Atlanta Vouchers Don't Solve Poverty Problems

By the end of the year, Atlanta is scheduled to become the first city to raze all its public housing, the culmination of a 15-year effort to move low-income city dwellers into healthier suburban communities. The former residents (the last of whom vacated in December) received what was, in theory, a ticket to a new life: a voucher good for two thirds of rent anywhere in the U.S. Following Atlanta, dozens of cities now use vouchers, and Las Vegas plans to demolish its projects as well.

But vouchers aren’t a cure-all. In Atlanta, nine in 10 recipients remained within the city limits, mostly in high-poverty, high-crime ZIP codes. And according to Moving to Opportunity, a five-year, five-city study published earlier this year, even those who move to the suburbs often stay socially entangled in their old worlds—making it harder to break away for a better life. The Department of Housing and Urban Development has taken note, launching a new effort to link vouchers with a broader push to alleviate the general effects of poverty.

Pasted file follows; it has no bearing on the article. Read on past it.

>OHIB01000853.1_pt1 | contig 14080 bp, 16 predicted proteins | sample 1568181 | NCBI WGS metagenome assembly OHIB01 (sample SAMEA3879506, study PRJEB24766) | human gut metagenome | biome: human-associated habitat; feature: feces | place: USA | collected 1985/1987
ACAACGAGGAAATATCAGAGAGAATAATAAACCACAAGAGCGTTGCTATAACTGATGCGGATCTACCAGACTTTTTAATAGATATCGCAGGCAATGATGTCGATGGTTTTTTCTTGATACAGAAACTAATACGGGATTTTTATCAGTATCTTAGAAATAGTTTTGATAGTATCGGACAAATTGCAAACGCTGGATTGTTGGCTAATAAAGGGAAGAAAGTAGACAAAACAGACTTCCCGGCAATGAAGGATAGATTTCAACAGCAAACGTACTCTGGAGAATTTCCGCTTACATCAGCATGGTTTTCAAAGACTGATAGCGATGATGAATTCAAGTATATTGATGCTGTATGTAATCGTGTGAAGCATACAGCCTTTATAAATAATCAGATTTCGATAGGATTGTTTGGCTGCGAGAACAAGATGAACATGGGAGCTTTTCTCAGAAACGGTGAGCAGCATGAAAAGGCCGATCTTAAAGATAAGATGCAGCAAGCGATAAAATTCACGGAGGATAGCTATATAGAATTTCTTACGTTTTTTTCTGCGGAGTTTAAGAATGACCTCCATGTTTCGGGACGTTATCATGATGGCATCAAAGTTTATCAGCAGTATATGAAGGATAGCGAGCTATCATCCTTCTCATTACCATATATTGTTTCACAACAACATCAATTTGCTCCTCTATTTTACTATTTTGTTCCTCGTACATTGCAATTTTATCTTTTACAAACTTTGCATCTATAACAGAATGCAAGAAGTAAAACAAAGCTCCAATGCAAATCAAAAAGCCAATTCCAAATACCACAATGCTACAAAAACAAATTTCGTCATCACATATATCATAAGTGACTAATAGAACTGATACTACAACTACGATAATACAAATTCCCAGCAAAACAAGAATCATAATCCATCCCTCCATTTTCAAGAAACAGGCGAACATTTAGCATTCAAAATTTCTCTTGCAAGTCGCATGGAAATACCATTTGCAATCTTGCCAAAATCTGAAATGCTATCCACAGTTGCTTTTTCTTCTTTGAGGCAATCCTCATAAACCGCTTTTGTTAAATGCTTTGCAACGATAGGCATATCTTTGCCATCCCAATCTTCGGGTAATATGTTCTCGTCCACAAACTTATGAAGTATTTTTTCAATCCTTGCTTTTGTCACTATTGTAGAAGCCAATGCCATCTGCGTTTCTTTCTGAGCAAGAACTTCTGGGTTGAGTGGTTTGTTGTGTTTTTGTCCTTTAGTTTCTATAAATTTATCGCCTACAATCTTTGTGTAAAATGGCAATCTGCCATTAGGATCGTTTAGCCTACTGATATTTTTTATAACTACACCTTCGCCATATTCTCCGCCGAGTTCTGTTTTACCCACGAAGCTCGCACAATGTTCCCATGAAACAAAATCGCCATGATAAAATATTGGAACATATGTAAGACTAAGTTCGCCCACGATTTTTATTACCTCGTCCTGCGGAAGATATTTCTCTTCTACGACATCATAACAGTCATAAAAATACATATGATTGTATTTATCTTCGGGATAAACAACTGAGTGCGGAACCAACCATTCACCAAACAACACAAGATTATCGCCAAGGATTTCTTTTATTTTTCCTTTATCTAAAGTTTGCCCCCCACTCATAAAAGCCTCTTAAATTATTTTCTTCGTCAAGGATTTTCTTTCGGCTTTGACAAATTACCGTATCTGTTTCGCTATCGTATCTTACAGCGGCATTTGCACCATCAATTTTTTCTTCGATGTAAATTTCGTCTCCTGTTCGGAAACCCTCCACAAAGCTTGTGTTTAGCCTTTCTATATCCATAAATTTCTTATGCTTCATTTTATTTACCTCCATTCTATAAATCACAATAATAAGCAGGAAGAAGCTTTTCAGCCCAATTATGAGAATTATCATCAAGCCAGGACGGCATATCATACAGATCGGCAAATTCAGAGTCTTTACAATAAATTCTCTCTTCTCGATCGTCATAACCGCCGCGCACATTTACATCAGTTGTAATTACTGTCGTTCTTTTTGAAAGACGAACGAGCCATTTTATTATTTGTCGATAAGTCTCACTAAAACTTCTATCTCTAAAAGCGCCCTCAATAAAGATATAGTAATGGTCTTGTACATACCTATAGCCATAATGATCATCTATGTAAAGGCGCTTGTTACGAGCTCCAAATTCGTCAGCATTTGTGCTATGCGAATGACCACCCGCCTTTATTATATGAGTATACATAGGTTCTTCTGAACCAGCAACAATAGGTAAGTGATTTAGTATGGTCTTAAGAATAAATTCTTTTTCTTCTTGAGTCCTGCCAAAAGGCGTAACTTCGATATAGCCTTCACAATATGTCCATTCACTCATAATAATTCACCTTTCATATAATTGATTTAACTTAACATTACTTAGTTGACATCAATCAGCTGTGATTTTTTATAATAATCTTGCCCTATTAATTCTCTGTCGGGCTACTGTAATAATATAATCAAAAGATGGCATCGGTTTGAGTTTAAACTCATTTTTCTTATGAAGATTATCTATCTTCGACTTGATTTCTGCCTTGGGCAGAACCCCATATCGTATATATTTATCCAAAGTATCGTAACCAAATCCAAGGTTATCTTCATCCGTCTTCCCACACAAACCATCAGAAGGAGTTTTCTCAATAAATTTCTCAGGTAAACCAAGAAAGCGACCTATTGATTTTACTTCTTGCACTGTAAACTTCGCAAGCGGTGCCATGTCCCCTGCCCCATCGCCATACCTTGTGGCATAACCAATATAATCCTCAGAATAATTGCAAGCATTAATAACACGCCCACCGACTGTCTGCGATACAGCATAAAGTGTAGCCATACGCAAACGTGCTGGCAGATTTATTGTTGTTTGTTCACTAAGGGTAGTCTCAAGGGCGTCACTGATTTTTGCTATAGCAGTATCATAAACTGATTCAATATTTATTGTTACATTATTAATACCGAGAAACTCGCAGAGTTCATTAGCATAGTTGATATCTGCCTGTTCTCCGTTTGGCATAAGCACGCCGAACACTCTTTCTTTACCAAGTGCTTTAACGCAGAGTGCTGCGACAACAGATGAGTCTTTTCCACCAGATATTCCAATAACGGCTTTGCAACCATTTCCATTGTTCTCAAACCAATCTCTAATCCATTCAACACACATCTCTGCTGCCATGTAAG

Katz is the author of Our Lot: How Real Estate Came to Own Us.

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